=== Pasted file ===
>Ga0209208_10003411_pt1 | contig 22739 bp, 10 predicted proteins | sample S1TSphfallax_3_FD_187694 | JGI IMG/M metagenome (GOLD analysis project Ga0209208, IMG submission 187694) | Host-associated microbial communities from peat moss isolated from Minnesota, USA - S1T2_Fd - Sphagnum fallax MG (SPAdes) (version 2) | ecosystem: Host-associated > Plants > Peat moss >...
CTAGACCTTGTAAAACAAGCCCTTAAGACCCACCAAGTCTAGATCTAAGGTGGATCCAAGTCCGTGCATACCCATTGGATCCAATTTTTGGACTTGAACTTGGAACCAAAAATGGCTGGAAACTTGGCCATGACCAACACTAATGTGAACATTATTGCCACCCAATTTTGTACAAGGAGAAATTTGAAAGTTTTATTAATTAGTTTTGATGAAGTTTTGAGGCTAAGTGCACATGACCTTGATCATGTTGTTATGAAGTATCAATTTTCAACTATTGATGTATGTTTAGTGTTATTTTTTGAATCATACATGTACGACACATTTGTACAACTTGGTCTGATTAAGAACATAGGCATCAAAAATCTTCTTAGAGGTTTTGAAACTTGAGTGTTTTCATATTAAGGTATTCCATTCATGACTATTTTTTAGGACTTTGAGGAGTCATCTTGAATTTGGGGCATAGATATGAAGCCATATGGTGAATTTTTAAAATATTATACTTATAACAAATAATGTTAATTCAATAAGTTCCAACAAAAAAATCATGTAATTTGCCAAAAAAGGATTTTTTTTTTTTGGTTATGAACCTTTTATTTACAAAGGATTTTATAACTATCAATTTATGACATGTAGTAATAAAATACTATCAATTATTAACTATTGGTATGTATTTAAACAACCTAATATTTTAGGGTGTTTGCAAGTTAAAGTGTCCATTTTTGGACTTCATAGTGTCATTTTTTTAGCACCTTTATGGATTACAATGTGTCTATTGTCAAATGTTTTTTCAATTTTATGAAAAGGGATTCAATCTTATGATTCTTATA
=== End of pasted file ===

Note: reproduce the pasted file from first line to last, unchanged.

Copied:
>Ga0209208_10003411_pt1 | contig 22739 bp, 10 predicted proteins | sample S1TSphfallax_3_FD_187694 | JGI IMG/M metagenome (GOLD analysis project Ga0209208, IMG submission 187694) | Host-associated microbial communities from peat moss isolated from Minnesota, USA - S1T2_Fd - Sphagnum fallax MG (SPAdes) (version 2) | ecosystem: Host-associated > Plants > Peat moss >...
CTAGACCTTGTAAAACAAGCCCTTAAGACCCACCAAGTCTAGATCTAAGGTGGATCCAAGTCCGTGCATACCCATTGGATCCAATTTTTGGACTTGAACTTGGAACCAAAAATGGCTGGAAACTTGGCCATGACCAACACTAATGTGAACATTATTGCCACCCAATTTTGTACAAGGAGAAATTTGAAAGTTTTATTAATTAGTTTTGATGAAGTTTTGAGGCTAAGTGCACATGACCTTGATCATGTTGTTATGAAGTATCAATTTTCAACTATTGATGTATGTTTAGTGTTATTTTTTGAATCATACATGTACGACACATTTGTACAACTTGGTCTGATTAAGAACATAGGCATCAAAAATCTTCTTAGAGGTTTTGAAACTTGAGTGTTTTCATATTAAGGTATTCCATTCATGACTATTTTTTAGGACTTTGAGGAGTCATCTTGAATTTGGGGCATAGATATGAAGCCATATGGTGAATTTTTAAAATATTATACTTATAACAAATAATGTTAATTCAATAAGTTCCAACAAAAAAATCATGTAATTTGCCAAAAAAGGATTTTTTTTTTTTGGTTATGAACCTTTTATTTACAAAGGATTTTATAACTATCAATTTATGACATGTAGTAATAAAATACTATCAATTATTAACTATTGGTATGTATTTAAACAACCTAATATTTTAGGGTGTTTGCAAGTTAAAGTGTCCATTTTTGGACTTCATAGTGTCATTTTTTTAGCACCTTTATGGATTACAATGTGTCTATTGTCAAATGTTTTTTCAATTTTATGAAAAGGGATTCAATCTTATGATTCTTATA